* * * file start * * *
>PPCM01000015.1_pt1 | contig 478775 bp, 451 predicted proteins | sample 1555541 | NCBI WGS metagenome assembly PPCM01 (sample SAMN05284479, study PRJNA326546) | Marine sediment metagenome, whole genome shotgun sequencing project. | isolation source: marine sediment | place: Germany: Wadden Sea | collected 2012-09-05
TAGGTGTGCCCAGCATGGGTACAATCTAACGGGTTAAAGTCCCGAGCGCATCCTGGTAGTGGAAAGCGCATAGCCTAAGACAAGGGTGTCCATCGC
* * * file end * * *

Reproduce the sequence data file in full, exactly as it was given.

>PPCM01000015.1_pt1 | contig 478775 bp, 451 predicted proteins | sample 1555541 | NCBI WGS metagenome assembly PPCM01 (sample SAMN05284479, study PRJNA326546) | Marine sediment metagenome, whole genome shotgun sequencing project. | isolation source: marine sediment | place: Germany: Wadden Sea | collected 2012-09-05
TAGGTGTGCCCAGCATGGGTACAATCTAACGGGTTAAAGTCCCGAGCGCATCCTGGTAGTGGAAAGCGCATAGCCTAAGACAAGGGTGTCCATCGC